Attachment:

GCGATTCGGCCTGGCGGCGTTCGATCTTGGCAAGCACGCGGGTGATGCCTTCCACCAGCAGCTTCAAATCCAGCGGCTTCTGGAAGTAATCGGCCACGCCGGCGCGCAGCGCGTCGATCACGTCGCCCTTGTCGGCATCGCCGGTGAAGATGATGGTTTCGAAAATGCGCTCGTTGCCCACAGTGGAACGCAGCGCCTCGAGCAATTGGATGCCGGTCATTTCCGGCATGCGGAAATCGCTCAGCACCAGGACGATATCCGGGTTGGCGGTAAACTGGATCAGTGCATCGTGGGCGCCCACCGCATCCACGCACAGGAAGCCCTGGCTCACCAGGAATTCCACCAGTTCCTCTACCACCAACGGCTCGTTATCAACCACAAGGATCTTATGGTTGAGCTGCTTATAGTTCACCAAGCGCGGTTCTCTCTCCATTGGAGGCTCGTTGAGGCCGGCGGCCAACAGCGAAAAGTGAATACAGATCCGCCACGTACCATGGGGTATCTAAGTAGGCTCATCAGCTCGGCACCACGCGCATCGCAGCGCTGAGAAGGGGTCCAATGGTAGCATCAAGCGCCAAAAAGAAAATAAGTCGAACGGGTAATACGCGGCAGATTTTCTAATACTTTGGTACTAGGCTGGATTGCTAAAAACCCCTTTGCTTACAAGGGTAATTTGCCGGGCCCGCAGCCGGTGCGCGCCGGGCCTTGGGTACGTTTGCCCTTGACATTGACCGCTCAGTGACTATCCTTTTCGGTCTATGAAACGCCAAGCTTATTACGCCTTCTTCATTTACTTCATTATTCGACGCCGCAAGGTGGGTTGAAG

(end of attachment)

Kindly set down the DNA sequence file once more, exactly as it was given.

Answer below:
GCGATTCGGCCTGGCGGCGTTCGATCTTGGCAAGCACGCGGGTGATGCCTTCCACCAGCAGCTTCAAATCCAGCGGCTTCTGGAAGTAATCGGCCACGCCGGCGCGCAGCGCGTCGATCACGTCGCCCTTGTCGGCATCGCCGGTGAAGATGATGGTTTCGAAAATGCGCTCGTTGCCCACAGTGGAACGCAGCGCCTCGAGCAATTGGATGCCGGTCATTTCCGGCATGCGGAAATCGCTCAGCACCAGGACGATATCCGGGTTGGCGGTAAACTGGATCAGTGCATCGTGGGCGCCCACCGCATCCACGCACAGGAAGCCCTGGCTCACCAGGAATTCCACCAGTTCCTCTACCACCAACGGCTCGTTATCAACCACAAGGATCTTATGGTTGAGCTGCTTATAGTTCACCAAGCGCGGTTCTCTCTCCATTGGAGGCTCGTTGAGGCCGGCGGCCAACAGCGAAAAGTGAATACAGATCCGCCACGTACCATGGGGTATCTAAGTAGGCTCATCAGCTCGGCACCACGCGCATCGCAGCGCTGAGAAGGGGTCCAATGGTAGCATCAAGCGCCAAAAAGAAAATAAGTCGAACGGGTAATACGCGGCAGATTTTCTAATACTTTGGTACTAGGCTGGATTGCTAAAAACCCCTTTGCTTACAAGGGTAATTTGCCGGGCCCGCAGCCGGTGCGCGCCGGGCCTTGGGTACGTTTGCCCTTGACATTGACCGCTCAGTGACTATCCTTTTCGGTCTATGAAACGCCAAGCTTATTACGCCTTCTTCATTTACTTCATTATTCGACGCCGCAAGGTGGGTTGAAG